Lauren Thedford works with, not against, executives and managers at Highland Capital Management to give sound legal advice
Tasked with making sure companies comply with laws and regulations, corporate legal teams have developed a reputation for raising a red flag. Corporate culture, however, is changing, inviting departments that used to be kept separate and apart to work more with company managers, executives, and even those in the C-suite. For Lauren Thedford, associate general counsel at Highland Capital Management LP, such inclusivity is an important part of providing value.
“Unlike the typical legal team that just says no, our legal team is business oriented,” she says. “We try to take a deeper dive when considering the ultimate business goal and how to make it happen. I like to think other teams at Highland view us as a partner rather than a roadblock. We understand the funds and why we may not be able to do something one way but can still reach the ultimate goal by considering other options. We’re a collaborative group, working together to support the business objectives.”
Based in Dallas and founded in 1993, Highland Capital Management is a multibillion-dollar global alternative investment manager with more than $12 billion in assets under management. Thedford, too, is a Texan, from the Dallas suburb of Carrollton. She’s the younger of two children born to Richard Thedford, an administrator for the Plano Independent School District, and Karen LaCroix, a human resources executive. Thedford considers her mother her earliest mentor, having watched her juggle a full-time position while still caring for her children.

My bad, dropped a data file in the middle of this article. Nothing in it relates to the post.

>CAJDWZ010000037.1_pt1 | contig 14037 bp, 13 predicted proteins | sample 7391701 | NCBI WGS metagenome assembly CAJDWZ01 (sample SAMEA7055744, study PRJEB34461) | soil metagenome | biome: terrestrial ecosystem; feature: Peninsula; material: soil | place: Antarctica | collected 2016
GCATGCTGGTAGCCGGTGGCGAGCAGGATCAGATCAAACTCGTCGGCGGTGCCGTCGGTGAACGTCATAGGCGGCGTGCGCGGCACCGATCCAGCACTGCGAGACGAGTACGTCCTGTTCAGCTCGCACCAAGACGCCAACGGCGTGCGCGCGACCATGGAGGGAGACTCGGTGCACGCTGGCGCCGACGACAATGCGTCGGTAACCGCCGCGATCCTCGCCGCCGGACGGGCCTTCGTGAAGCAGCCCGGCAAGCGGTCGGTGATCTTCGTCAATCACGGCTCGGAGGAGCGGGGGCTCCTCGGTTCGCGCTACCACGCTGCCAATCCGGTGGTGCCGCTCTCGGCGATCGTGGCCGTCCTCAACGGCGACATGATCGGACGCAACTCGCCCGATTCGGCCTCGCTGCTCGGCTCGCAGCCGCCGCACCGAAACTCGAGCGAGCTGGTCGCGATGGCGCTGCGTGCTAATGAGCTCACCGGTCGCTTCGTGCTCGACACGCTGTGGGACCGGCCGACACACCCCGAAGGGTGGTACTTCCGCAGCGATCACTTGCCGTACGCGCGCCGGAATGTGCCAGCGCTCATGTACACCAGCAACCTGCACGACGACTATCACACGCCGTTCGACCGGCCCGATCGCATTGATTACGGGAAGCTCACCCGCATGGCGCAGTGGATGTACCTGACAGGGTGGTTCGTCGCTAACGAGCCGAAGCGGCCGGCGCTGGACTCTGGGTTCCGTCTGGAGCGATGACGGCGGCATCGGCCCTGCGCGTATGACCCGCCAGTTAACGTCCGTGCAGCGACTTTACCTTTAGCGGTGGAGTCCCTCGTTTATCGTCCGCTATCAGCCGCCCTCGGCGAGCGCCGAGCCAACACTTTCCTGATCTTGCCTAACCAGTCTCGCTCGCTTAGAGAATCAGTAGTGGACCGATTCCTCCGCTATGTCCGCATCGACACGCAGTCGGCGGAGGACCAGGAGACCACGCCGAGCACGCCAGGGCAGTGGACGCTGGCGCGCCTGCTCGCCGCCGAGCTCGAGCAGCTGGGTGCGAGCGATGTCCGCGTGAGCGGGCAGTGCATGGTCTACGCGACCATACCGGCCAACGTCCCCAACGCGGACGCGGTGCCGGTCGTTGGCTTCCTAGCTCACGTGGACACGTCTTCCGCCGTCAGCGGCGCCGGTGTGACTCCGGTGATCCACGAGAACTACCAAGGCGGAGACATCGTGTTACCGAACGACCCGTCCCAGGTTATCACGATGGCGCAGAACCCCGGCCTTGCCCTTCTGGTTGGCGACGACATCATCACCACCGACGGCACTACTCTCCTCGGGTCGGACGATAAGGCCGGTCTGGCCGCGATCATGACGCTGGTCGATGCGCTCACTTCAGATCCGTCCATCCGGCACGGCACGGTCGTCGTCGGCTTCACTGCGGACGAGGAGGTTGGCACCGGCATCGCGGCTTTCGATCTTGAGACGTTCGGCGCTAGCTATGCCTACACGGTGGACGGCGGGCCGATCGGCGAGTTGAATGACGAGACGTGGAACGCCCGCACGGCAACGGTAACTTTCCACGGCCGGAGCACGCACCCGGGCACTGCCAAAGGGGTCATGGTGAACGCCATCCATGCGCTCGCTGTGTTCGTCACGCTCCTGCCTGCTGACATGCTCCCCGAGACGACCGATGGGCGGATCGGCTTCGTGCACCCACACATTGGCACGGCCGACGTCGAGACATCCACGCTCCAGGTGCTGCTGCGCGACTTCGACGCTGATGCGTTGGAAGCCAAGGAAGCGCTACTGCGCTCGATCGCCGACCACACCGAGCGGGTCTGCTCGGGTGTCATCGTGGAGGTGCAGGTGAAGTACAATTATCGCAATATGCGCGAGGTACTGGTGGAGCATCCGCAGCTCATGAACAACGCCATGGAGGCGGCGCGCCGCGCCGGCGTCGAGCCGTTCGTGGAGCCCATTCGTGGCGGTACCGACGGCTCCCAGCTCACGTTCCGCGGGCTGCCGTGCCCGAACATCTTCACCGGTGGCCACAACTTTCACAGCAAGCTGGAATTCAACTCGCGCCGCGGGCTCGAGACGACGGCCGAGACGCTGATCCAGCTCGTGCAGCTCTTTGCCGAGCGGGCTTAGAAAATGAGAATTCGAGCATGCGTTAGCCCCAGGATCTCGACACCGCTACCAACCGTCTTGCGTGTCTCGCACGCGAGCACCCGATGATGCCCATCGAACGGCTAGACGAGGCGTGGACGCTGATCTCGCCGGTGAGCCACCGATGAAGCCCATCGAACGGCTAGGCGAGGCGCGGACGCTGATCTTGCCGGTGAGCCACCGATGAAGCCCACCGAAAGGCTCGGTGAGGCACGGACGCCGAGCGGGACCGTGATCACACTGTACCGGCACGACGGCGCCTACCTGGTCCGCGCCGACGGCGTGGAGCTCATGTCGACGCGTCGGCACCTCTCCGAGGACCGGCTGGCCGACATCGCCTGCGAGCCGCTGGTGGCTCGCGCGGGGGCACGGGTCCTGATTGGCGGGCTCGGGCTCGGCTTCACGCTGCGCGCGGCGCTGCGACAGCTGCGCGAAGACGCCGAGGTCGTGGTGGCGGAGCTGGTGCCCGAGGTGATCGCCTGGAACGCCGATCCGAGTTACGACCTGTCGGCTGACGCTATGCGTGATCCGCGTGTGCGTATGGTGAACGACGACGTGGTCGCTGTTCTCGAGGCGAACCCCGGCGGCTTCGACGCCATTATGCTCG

“I saw how she asserted herself and dealt with difficult issues,” Thedford says. “Maybe her HR background helped, but she was a great sounding board as well. When something happened and I needed feedback, she’d let me know if I was out of line.”
Thedford also looked up to her college volleyball coach at West Texas A&M University, Tony Graystone, who not only instilled a respect for the game but also values such as loyalty, pride, discipline, and teamwork—all of which have elevated her work at Highland.
Becoming an in-house lawyer, however, was not her childhood dream but rather a logical choice. She knew she wanted to go to graduate school, and as a political science major (and Spanish minor), she thought studying law made the most sense. So, she applied and was accepted to Southern Methodist University School of Law, from which she graduated cum laude in 2014.
Now at Highland, she helps the company comply with federal regulations for the twenty-five mutual funds on its investment platform and facilitates reporting to the board of directors. In the five years she’s been with the company, she says, she’s been able to improve Highland’s efficiency, assist with its reorganization, and expand its business by helping launch new funds, including a suite of interval funds rolled out this year…
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